Sunday, August 14, 2011

The Place for the First Time

If you take a moment and glance at the top of this page, you will see that there are banner-words that are etched in digital precision across every lifelongfling that is posted here. It has been that way for a number of years.

We shall not cease from exploration
And the end of our exploring
Will be to arrive where we started
And know the place for the first time.

The lines are from T.S. Eliot's poem cycle The Four Quartets, a text whose twists and turns of phrase have been food and drink for my soul for many years. Have you ever listened to a song and felt that the chorus and perhaps a verse of two suddenly clicked into line with your own experience, your own heart? Portions of these four poems have been like this for me - as if the shape of my inward being had been carved out to house the particular images found there.

One recent Monday, in morning-glory hours, I gulp down droughts of fresh coffee and pack my bags for a brand-new journey. Official forms scrawled with signatures, a plastic container of food, map of the building, an unfamiliar textbook or two, bottle of water. I also fill my mind, subconsciously gathering the flotilla of disembodied names gleaned from email lists and more distant impressions from now-long-ago interviews. Knots in the stomach made it difficult to disentangle worry from excitement. I grabbed the keys and burst into the sunlit present, ready to explore.

I will drive this road thousands of times. This is the first time.

I arrive at the school fifteen minutes too early, wondering if I should wait in the car for politeness, but others are quietly making their way inside. Oh yes, I don't park in the visitor's lot anymore. I belong here. My eyes run again across the native prairie-beauty that encroaches onto school grounds; deep magenta grasses sprouting out of cracks in the sidewalk. I wonder if they encourage that kind of growth here...I have ideas, vague shapes and forms of what I think this place will be like. It remains to fill them in with solid day-to-day reality.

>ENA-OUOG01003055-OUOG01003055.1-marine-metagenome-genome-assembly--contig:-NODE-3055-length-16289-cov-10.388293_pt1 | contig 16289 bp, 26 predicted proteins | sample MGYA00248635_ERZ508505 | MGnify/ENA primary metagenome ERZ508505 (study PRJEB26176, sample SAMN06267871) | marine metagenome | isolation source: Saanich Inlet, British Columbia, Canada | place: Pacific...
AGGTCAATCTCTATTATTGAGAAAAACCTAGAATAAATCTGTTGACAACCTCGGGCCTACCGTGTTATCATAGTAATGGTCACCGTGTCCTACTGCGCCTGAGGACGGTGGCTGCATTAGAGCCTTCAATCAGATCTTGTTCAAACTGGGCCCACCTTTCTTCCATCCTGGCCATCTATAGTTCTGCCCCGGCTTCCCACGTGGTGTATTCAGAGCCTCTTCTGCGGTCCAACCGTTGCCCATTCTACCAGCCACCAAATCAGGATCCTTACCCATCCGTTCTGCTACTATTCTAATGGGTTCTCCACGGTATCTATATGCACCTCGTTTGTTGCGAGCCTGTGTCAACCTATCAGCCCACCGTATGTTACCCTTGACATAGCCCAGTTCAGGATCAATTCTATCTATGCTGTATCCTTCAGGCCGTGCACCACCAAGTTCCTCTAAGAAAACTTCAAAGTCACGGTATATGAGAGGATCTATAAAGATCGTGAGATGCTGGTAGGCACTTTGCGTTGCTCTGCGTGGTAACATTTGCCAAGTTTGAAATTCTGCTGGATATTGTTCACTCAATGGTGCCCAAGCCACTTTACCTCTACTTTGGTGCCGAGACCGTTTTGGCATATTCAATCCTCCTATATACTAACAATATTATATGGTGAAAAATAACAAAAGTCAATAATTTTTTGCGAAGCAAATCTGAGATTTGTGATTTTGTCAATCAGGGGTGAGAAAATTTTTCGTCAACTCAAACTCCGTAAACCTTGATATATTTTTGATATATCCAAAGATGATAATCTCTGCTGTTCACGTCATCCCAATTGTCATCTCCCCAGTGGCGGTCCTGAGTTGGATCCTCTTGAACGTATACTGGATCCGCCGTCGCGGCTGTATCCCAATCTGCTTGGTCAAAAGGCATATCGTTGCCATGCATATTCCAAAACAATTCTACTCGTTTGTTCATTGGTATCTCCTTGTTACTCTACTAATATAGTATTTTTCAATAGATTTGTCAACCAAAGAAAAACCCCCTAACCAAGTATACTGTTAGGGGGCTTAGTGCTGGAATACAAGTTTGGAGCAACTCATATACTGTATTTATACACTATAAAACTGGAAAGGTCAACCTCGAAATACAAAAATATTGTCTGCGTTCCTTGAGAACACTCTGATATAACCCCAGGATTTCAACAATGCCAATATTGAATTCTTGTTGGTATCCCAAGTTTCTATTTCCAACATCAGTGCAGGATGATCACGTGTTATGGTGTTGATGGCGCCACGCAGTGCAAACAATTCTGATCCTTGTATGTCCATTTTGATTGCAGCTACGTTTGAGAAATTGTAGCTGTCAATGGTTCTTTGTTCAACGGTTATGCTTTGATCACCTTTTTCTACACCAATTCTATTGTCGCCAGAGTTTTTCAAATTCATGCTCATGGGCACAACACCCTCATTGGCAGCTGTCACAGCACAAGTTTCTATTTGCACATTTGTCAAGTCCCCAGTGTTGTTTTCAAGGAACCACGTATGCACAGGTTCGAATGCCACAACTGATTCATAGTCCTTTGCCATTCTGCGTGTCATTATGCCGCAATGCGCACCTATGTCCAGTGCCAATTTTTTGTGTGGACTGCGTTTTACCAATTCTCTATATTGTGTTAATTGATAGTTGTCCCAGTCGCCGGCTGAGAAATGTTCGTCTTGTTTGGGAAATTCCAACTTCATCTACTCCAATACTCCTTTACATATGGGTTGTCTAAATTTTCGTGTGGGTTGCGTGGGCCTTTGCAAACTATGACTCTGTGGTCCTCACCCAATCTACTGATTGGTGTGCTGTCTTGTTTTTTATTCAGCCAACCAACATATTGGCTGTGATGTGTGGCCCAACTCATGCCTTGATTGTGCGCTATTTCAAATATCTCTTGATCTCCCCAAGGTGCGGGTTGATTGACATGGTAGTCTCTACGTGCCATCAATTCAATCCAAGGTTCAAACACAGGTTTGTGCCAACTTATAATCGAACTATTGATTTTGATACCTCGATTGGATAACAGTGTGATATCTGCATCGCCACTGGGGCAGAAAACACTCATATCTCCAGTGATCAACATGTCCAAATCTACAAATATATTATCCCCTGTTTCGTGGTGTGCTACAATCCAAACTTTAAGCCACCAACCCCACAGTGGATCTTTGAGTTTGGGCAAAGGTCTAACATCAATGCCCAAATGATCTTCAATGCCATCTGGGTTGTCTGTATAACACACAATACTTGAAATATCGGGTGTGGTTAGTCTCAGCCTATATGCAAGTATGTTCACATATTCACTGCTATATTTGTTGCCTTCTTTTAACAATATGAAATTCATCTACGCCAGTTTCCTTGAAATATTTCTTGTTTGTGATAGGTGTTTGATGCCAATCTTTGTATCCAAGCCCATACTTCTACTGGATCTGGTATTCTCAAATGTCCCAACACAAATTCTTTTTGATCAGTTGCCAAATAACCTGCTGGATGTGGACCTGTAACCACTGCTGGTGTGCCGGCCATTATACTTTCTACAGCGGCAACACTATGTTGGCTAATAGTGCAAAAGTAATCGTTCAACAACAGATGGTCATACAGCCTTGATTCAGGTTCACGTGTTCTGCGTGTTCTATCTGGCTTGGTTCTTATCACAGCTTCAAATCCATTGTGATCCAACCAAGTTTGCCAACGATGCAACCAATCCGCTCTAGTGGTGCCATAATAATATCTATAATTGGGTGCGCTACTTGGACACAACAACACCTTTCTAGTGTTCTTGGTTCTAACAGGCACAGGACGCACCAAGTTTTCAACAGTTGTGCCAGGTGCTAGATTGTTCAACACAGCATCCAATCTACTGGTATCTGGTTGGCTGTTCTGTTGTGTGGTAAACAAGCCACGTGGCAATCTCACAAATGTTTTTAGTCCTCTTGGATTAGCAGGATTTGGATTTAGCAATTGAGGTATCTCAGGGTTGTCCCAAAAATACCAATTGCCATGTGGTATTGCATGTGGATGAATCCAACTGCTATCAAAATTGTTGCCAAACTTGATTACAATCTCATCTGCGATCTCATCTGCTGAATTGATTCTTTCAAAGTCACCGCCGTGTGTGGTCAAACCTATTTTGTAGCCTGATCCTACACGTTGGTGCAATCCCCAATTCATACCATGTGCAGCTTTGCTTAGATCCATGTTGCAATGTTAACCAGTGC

I walk through unfamiliar passageways and remember how it all seems so big at first and grows smaller the more you know it. Tentative first steps into the faculty room and shy hellos. Feeling around for my place in this expansive, common room with many desks touching together, and then I see my name scribbled on a post-in note. There I am. Other things have been left behind. A box of Kleenex, a copy of Plato's The Republic, paperclip, and what's this sheet of paper? Handwritten across the top, I see the words:

"To the one who comes after." Under these words, a repetition: "Who comes after..." I have inherited a piece of paper with coffee stains and history, a kind of chain letter. I glance at the printed text below the mysterious hand-scrawls:

We shall not cease from exploration
And the end of all our exploring
Will be to arrive where we started
And know the place for the first time...
And all shall be well and
All manner of thing shall be well...

I have been holding my breath and exhale. The final stretch of the poem, my poem, the lines engraved on my inner self. I look around for someone to tell. All unknown faces, and yet I must share this deepest of secrets with another flesh-and-blood being, and so I venture to explain to my brand-new colleagues. You're not going to believe this, but... Yes, I manage to convey some of the gravitas of this moment, and their faces register matching delight, startled into pleasant surprise, lifted eyebrows. Indeed.

I know this place, but I will not cease from exploration. I will continue to tramp through untouched stretches of waving Big Bluestem, thrust my face into the inky night sky pinned by points of ice, be wrapped up in the covers of well-worn books, and let the fireworks in my brain explode into ah-ha's and what if's and imagine what might happen's. I am stunned to have found a workplace that holds up a sense of wonder as a primary part of our vocation. Annie Dillard articulates it well:

I am no scientist. I explore the neighborhood. An infant who has just learned to hold his head up has a frank and forthright way of gazing about him in bewilderment. He hasn't the faintest clue where he is, and he aims to learn. In a couple of years, what he will have learned instead is how to fake it: he'll have the cocksure air of a squatter who has come to feel he owns the place. Some unwonted, taught pride diverts us from our original intent, which is to explore the neighborhood,view the landscape, to discover at least where it is that we have been so startlingly set down, if we can't learn why (14, Pilgrim at Tinker Creek).

This is going to be a good year.


Robbie said...

Well, isn't that just like the Lord to give you a welcome to a new place and a confirmation that it IS your place, with words that resonate in your very own soul. And to know that the one who wrote them down and left them for you to read, heard from that same Lord, and obeyed. God is too good to us.

Henry said...

The Lord is so good. The place sounds rich with wonder and good friends.